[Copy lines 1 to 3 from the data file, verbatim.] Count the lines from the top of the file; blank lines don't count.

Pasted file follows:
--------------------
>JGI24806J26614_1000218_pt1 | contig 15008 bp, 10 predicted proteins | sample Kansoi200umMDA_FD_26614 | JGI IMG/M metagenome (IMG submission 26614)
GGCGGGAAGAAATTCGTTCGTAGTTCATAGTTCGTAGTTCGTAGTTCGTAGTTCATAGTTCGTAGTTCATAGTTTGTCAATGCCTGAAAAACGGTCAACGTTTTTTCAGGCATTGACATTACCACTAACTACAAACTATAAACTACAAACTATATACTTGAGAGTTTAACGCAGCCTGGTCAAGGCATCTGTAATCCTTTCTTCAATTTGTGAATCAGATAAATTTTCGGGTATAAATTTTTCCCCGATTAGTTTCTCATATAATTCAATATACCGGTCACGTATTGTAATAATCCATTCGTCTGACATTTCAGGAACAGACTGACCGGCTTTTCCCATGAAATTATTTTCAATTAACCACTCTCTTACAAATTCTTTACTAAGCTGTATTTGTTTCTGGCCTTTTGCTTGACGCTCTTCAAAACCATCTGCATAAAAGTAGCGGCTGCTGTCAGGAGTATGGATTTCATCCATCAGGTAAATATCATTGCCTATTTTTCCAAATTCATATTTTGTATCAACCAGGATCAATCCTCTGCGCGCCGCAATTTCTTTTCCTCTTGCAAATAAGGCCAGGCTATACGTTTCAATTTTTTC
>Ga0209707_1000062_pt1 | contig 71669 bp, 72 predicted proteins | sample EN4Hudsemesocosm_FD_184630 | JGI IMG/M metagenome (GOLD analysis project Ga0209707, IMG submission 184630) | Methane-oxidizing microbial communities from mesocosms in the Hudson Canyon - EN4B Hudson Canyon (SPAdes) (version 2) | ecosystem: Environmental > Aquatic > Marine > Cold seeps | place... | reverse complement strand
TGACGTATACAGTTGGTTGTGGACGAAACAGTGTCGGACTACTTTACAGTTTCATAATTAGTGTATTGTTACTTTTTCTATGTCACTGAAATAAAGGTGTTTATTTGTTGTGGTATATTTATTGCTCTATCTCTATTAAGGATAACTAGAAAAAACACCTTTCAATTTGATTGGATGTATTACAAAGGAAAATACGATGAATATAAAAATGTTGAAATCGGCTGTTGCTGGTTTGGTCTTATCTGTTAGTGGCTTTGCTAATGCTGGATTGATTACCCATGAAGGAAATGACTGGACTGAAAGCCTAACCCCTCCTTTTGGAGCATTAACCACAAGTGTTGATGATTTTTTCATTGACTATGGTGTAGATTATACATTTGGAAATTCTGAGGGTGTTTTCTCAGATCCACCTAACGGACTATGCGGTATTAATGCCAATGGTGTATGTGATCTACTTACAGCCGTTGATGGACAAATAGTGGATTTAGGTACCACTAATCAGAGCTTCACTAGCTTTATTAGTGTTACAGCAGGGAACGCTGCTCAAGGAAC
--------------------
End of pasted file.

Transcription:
>JGI24806J26614_1000218_pt1 | contig 15008 bp, 10 predicted proteins | sample Kansoi200umMDA_FD_26614 | JGI IMG/M metagenome (IMG submission 26614)
GGCGGGAAGAAATTCGTTCGTAGTTCATAGTTCGTAGTTCGTAGTTCGTAGTTCATAGTTCGTAGTTCATAGTTTGTCAATGCCTGAAAAACGGTCAACGTTTTTTCAGGCATTGACATTACCACTAACTACAAACTATAAACTACAAACTATATACTTGAGAGTTTAACGCAGCCTGGTCAAGGCATCTGTAATCCTTTCTTCAATTTGTGAATCAGATAAATTTTCGGGTATAAATTTTTCCCCGATTAGTTTCTCATATAATTCAATATACCGGTCACGTATTGTAATAATCCATTCGTCTGACATTTCAGGAACAGACTGACCGGCTTTTCCCATGAAATTATTTTCAATTAACCACTCTCTTACAAATTCTTTACTAAGCTGTATTTGTTTCTGGCCTTTTGCTTGACGCTCTTCAAAACCATCTGCATAAAAGTAGCGGCTGCTGTCAGGAGTATGGATTTCATCCATCAGGTAAATATCATTGCCTATTTTTCCAAATTCATATTTTGTATCAACCAGGATCAATCCTCTGCGCGCCGCAATTTCTTTTCCTCTTGCAAATAAGGCCAGGCTATACGTTTCAATTTTTTC
>Ga0209707_1000062_pt1 | contig 71669 bp, 72 predicted proteins | sample EN4Hudsemesocosm_FD_184630 | JGI IMG/M metagenome (GOLD analysis project Ga0209707, IMG submission 184630) | Methane-oxidizing microbial communities from mesocosms in the Hudson Canyon - EN4B Hudson Canyon (SPAdes) (version 2) | ecosystem: Environmental > Aquatic > Marine > Cold seeps | place... | reverse complement strand